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    With increasing force, genetic divergence of mitochondrial DNA (mtDNA) is being argued as the primary tool for discovery of animal species. Two thresholds of single-gene divergence have been proposed: reciprocal monophyly, and 10 times greater genetic divergence between than within species (the "10x rule"). To explore quantitatively the utility of each approach, we couple neutral coalescent theory and the classical Bateson-Dobzhansky-Muller (BDM) model of speciation. The joint stochastic dynamics of these two processes demonstrate that both thresholds fail to "discover" many reproductively isolated lineages under a single incompatibility BDM model, especially when BDM loci have been subject to divergent selection. Only when populations have been isolated for > 4 million generations did these thresholds achieve error rates of < 10% under our model that incorporates variable population sizes. The high error rate evident in simulations is corroborated with six empirical data sets. These properties suggest that single-gene, high-throughput approaches to discovering new animal species will bias large-scale biodiversity surveys, particularly toward missing reproductively isolated lineages that have emerged by divergent selection or other mechanisms that accelerate reproductive isolation. Because single-gene thresholds for species discovery can result in substantial error at recent divergence times, they will misrepresent the correspondence between recently isolated populations and reproductively isolated lineages (= species).
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    DNA barcoding, i.e. the use of a 648 bp section of the mitochondrial gene cytochrome c oxidase I, has recently been promoted as useful for the rapid identification and discovery of species. Its success is dependent either on the strength of the claim that interspecific variation exceeds intraspecific variation by one order of magnitude, thus establishing a "barcoding gap", or on the reciprocal monophyly of species. We present an analysis of intra- and interspecific variation in the butterfly family Lycaenidae which includes a well-sampled clade (genus Agrodiaetus) with a peculiar characteristic: most of its members are karyologically differentiated from each other which facilitates the recognition of species as reproductively isolated units even in allopatric populations. The analysis shows that there is an 18% overlap in the range of intra- and interspecific COI sequence divergence due to low interspecific divergence between many closely related species. In a Neighbour-Joining tree profile approach which does not depend on a barcoding gap, but on comprehensive sampling of taxa and the reciprocal monophyly of species, at least 16% of specimens with conspecific sequences in the profile were misidentified. This is due to paraphyly or polyphyly of conspecific DNA sequences probably caused by incomplete lineage sorting. Our results indicate that the "barcoding gap" is an artifact of insufficient sampling across taxa. Although DNA barcodes can help to identify and distinguish species, we advocate using them in combination with other data, since otherwise there would be a high probability that sequences are misidentified. Although high differences in DNA sequences can help to identify cryptic species, a high percentage of well-differentiated species has similar or even identical COI sequences and would be overlooked in an isolated DNA barcoding approach.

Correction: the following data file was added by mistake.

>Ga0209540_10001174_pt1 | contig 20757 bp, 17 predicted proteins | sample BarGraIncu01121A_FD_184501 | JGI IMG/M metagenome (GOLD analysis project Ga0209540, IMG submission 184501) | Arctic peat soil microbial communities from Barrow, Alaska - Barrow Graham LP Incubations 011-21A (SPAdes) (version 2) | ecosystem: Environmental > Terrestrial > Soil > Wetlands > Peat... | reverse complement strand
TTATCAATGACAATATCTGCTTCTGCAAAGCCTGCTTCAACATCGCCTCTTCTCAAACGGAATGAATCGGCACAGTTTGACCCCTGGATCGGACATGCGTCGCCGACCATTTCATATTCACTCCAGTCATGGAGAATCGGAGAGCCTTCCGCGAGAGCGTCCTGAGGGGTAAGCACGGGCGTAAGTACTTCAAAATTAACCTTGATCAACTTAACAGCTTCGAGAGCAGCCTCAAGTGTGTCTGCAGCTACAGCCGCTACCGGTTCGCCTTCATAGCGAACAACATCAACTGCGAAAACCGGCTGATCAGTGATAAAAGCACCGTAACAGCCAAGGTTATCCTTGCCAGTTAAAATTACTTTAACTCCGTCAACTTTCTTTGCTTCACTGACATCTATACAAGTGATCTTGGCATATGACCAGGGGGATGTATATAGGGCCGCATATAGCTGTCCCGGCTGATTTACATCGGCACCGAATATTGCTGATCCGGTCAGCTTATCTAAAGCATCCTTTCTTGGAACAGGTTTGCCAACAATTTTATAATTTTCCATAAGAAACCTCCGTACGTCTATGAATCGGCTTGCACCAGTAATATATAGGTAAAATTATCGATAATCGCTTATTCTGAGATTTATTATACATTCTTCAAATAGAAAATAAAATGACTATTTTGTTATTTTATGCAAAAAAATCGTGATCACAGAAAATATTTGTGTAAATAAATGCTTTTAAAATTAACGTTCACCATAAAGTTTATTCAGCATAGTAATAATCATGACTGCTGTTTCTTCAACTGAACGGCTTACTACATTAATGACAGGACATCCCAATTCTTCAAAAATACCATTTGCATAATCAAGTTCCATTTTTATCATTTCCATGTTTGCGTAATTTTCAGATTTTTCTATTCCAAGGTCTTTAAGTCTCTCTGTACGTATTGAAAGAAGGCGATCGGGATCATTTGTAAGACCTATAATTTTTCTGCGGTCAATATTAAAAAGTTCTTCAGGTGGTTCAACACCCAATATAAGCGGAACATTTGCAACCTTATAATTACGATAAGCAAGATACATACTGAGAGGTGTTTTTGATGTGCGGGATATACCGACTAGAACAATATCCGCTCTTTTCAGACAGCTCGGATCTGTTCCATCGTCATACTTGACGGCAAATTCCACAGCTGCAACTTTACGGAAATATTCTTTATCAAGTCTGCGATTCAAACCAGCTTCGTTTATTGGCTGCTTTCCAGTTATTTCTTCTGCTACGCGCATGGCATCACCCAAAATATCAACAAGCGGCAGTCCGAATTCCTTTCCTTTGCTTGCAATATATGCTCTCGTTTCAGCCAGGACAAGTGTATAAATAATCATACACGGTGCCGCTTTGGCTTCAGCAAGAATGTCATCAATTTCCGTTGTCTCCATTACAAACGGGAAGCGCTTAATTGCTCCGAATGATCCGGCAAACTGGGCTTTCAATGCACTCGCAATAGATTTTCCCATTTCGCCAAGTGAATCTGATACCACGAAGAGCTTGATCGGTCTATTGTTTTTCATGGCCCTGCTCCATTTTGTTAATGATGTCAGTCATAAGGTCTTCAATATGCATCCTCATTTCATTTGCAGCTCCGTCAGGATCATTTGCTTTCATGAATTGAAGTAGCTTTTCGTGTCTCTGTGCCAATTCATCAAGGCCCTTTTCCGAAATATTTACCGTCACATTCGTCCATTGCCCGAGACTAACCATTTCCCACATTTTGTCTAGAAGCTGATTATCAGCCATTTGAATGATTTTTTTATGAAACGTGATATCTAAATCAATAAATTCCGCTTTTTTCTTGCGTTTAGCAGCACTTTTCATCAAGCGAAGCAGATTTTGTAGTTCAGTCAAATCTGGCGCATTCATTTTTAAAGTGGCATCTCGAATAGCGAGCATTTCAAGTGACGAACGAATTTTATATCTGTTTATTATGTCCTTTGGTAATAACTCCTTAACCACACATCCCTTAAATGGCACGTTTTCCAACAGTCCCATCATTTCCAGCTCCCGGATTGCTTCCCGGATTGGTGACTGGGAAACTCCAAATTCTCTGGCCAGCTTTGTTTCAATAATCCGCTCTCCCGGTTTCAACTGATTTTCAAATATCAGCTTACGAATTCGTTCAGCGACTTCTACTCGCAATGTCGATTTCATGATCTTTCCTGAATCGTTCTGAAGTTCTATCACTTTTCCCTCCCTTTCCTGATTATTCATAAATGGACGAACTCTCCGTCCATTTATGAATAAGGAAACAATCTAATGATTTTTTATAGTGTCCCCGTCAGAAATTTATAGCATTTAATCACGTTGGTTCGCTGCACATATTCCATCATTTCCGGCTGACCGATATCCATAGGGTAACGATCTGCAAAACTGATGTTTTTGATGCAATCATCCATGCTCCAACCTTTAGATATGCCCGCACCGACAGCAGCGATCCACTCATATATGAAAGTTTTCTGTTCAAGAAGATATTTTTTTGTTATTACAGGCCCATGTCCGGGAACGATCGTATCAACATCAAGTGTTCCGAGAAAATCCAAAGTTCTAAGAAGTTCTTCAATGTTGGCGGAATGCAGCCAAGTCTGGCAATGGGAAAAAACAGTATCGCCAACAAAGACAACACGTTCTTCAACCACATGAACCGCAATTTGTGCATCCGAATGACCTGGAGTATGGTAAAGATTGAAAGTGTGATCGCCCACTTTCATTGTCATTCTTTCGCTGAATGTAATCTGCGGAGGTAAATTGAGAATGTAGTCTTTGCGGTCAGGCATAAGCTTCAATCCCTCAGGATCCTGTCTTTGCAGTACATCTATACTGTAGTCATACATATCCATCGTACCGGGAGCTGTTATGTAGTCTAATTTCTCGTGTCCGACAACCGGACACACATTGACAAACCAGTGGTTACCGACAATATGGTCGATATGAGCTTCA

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    Many species of tachinid flies are viewed as generalist parasitoids because what is apparently a single species of fly has been reared from many species of caterpillars. However, an ongoing inventory of the tachinid flies parasitizing thousands of species of caterpillars in Area de Conservación Guanacaste, northwestern Costa Rica, has encountered >400 species of specialist tachinids with only a few generalists. We DNA-barcoded 2,134 flies belonging to what appeared to be the 16 most generalist of the reared tachinid morphospecies and encountered 73 mitochondrial lineages separated by an average of 4% sequence divergence. These lineages are supported by collateral ecological information and, where tested, by independent nuclear markers (28S and ITS1), and we therefore view these lineages as provisional species. Each of the 16 apparently generalist species dissolved into one of four patterns: (i) a single generalist species, (ii) a pair of morphologically cryptic generalist species, (iii) a complex of specialist species plus a generalist, or (iv) a complex of specialists with no remaining generalist. In sum, there remained 9 generalist species among the 73 mitochondrial lineages we analyzed, demonstrating that a generalist lifestyle is possible for a tropical caterpillar parasitoid fly. These results reinforce the emerging suspicion that estimates of global species richness are likely underestimates for parasitoids (which may constitute as much as 20% of all animal life) and that the strategy of being a tropical generalist parasitic fly may be yet more unusual than has been envisioned for tachinids. • 28S • Area de Conservación Guanacaste • cytochrome c oxidase 1 • internal transcribed spacer 1 • species diversity